Find where others hang out on and offline and go there. Join a related group or organization. Just being in their presence will help you remove those limitations you have imposed. If they can do this, so can you. Stay in the company of like-minded people.
- We Don’t Ask for Help
There is that thought within us that somehow asking for help is a sign of inability or weakness. In reality, there are very few, if any, successful people who have not had some form of help along the way. I had “built-in” help. Most people don’t.
It may be very difficult for you to overcome the hesitancy to ask for help. Here is a way around that. If you have widened those circles of acquaintances and friends in your niche, then you are obviously in discussions with them. Perhaps you attend a monthly meeting of a network group; maybe you have joined some online groups. You can bring up topics about which you feel “uneducated” or incapable right now and listen to the discussions. If you have an online association, you will also find that it is far easier requesting help through email, messaging, or Skype, than it may be face-to-face. And, many times, people will simply offer to help you without your even requesting.
Take all of the help you can get. You’re not taking it because you are limited; you are taking it because you’re smart.
- We Take a “No” as Permanent
J.K. Rowling is happy to tell her story of how she was told “no” by over 200 publishers before she finally got one to say “yes” to her first Harry Potter novel. She could have limited herself by taking the 198th “no” as the final and permanent one. She would still be a secretary today.
Choose to interpret a “no” as Rowling did. It really means “not right now” or “not just yet.” Refusing to accept a limitation, and adopting patience and persistence instead will pay off. It is one of the biggest factors of success.
- We Accept Other People’s Versions of Success
How we define success is pretty critical to getting rid of our limitations. Here’s how this works. In my family, getting great grades, going on to a prestigious school, and entering a highly respected profession was the definition of success. I lived with that definition growing up, and when it wasn’t for me, I set up big limitations – only capable of an Associate’s Degree and a mundane job that would get me by; never being a career professional of any sort; always feeling like a failure in the eyes of others. These were totally self-imposed and totally false.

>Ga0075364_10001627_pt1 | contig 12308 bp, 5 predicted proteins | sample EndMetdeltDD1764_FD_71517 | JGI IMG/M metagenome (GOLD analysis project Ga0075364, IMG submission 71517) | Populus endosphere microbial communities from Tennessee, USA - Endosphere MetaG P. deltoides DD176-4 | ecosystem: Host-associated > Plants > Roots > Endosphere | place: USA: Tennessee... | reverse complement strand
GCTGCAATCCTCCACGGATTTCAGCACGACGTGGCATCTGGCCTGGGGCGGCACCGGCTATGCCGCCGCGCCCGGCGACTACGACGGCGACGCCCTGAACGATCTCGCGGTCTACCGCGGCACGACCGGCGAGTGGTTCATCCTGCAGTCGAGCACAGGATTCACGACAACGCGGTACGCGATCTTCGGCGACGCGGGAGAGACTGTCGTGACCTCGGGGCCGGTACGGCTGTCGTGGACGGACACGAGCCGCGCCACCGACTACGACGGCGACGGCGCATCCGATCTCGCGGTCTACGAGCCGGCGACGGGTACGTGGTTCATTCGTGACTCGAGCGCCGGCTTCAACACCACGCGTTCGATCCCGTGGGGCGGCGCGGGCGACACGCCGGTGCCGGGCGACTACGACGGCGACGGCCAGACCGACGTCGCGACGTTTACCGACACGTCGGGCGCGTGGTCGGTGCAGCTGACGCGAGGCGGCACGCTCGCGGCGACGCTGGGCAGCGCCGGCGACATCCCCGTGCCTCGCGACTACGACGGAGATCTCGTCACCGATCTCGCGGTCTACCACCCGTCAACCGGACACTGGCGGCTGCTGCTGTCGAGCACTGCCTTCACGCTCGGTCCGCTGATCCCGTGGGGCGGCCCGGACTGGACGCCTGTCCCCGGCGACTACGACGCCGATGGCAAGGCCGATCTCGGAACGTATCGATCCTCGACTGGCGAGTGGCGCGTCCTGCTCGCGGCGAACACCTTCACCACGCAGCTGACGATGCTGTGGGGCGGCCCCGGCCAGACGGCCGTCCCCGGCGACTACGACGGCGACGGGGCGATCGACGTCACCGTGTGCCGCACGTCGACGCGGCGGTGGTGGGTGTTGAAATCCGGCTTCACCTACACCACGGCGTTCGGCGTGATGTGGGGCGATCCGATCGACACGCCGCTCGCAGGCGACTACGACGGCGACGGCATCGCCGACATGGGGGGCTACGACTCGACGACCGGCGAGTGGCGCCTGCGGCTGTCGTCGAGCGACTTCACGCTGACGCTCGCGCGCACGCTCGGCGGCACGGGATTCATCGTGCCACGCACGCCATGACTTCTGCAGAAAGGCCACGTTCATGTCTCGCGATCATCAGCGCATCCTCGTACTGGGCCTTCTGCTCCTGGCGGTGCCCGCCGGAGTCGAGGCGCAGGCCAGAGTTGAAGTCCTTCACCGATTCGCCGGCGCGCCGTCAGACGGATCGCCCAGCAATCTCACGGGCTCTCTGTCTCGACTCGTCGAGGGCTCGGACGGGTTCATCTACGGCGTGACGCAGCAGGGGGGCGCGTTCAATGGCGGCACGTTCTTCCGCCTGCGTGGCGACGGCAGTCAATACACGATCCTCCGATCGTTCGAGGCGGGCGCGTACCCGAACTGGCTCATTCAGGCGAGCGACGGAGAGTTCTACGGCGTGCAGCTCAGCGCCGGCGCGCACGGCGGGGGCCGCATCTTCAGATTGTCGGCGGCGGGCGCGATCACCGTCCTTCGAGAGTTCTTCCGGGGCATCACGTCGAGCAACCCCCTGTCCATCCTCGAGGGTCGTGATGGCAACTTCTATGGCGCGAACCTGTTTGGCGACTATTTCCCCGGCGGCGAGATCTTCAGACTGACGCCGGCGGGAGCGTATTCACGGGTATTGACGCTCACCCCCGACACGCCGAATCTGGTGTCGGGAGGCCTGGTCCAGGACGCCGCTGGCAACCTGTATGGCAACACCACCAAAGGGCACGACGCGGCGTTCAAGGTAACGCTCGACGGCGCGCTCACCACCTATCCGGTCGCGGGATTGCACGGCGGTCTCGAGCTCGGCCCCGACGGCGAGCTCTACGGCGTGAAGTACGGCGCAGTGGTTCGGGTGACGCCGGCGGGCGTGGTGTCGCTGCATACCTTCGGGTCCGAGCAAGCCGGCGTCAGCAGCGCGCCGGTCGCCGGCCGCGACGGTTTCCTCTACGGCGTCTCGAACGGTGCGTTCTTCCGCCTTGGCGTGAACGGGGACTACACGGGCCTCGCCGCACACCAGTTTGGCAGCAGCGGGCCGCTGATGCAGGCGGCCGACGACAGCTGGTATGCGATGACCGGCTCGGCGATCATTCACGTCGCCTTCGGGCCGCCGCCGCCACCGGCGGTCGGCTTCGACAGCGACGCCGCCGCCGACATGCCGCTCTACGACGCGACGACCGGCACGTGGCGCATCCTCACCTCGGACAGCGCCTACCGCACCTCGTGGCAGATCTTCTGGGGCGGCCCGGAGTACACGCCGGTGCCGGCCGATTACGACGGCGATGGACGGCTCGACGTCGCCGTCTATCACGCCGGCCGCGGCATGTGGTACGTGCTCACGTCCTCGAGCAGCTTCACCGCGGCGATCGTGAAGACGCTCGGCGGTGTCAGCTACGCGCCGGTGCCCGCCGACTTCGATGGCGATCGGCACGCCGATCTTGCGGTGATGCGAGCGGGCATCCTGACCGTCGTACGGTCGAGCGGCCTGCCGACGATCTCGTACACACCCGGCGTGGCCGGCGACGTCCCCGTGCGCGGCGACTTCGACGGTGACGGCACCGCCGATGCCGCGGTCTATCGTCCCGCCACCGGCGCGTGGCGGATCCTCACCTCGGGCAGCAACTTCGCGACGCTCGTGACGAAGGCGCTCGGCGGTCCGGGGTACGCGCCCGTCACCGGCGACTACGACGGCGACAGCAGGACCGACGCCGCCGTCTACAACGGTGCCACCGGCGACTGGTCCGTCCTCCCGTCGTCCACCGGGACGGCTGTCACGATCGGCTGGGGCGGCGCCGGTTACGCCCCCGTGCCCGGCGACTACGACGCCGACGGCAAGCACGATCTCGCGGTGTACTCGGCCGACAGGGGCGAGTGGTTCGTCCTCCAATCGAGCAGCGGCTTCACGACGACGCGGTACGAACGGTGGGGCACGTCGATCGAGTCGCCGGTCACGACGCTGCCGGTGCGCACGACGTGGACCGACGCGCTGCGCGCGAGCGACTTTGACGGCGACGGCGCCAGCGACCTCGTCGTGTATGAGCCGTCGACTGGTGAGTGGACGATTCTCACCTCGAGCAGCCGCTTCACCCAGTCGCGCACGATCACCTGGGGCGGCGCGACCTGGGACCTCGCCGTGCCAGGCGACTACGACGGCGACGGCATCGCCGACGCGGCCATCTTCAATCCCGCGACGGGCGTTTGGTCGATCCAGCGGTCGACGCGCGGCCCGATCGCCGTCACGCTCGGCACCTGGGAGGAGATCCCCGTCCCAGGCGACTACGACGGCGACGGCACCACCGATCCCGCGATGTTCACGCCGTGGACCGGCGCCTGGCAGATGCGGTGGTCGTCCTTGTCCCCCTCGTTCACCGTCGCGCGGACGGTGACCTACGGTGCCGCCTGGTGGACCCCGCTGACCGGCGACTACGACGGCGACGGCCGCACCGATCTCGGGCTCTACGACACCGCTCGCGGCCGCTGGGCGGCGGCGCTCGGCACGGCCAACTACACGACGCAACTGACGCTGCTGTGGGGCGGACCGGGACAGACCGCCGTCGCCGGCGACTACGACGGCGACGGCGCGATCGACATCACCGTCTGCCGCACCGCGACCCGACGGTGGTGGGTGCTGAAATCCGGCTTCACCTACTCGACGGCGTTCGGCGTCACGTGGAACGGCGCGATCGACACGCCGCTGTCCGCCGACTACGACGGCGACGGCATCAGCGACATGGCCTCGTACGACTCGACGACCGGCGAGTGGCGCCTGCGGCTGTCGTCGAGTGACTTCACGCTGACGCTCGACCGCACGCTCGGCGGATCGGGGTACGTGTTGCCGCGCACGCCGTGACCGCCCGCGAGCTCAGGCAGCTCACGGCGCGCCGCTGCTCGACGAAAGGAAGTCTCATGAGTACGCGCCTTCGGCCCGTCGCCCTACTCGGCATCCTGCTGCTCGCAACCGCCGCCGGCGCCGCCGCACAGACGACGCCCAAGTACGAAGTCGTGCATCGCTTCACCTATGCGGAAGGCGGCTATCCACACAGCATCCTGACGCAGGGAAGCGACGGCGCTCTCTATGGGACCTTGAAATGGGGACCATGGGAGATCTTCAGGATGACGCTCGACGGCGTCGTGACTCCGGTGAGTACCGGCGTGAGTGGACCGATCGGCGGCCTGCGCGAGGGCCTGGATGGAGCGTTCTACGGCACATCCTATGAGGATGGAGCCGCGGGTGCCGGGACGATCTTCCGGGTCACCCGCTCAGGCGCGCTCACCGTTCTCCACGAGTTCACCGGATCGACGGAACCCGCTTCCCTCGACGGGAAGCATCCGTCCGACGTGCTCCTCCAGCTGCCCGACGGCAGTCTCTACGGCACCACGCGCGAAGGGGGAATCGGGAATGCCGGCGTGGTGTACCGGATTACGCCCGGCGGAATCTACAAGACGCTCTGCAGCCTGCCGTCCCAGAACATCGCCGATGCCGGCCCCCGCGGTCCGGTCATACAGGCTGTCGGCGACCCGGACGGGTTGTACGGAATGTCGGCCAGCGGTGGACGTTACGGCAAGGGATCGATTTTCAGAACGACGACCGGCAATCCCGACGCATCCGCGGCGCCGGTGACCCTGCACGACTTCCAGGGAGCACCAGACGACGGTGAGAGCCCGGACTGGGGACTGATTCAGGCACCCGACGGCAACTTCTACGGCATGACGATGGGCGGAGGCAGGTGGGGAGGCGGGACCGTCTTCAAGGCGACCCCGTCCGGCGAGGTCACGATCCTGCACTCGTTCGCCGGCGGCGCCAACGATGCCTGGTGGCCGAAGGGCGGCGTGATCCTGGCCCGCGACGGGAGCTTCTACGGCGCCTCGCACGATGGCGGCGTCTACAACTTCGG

Define success for yourself. It may not be lots of shiny eye candy; it may not be those letters before or after your name (Dr., Ph.D., etc.). It should be doing what you love – that’s where freedom lies.
- We Fear Failure
When we are afraid to fail, we “play small.” We take no chances; we stay in our boxes and comfort zones; and we reinforce all of those limiting thoughts that we have always had about ourselves. Most life and business coaches say the same tired thing. We learn from our failures. That’s good advice, but it’s meaningless if the fear is still there.
To push that fear into the background, here is a great exercise. Suppose you really want to follow your passion, but you know you could fail. Get out a piece of paper and write down everything that could happen if you fail. You may lose money; you may face criticism from some; you may be unhappy for a time; and you may even have to take a job you really don’t like much, at least while you re-group.
Now ask yourself these questions: Is the Earth still rotating on its axis? Are you still alive and breathing? Will there be a sunrise tomorrow? Are your body parts all still working well? It sounds like life and the world are still going to go on, despite your failure. When you can get things in perspective, you can dump the fear and be willing to try again.
My story has a happy ending. I love what I do, and there aren’t any real thoughts of limitations any more. It’s liberating. Think about these seven limitations. Are there any you are still holding on to? If so, you have some work to do, but the rewards are amazing.
Rick Riddle is an up-and-coming blogger whose articles can help you with self-development, entrepreneurship and digital marketing. Follow Rick on twitter and LinkedIn.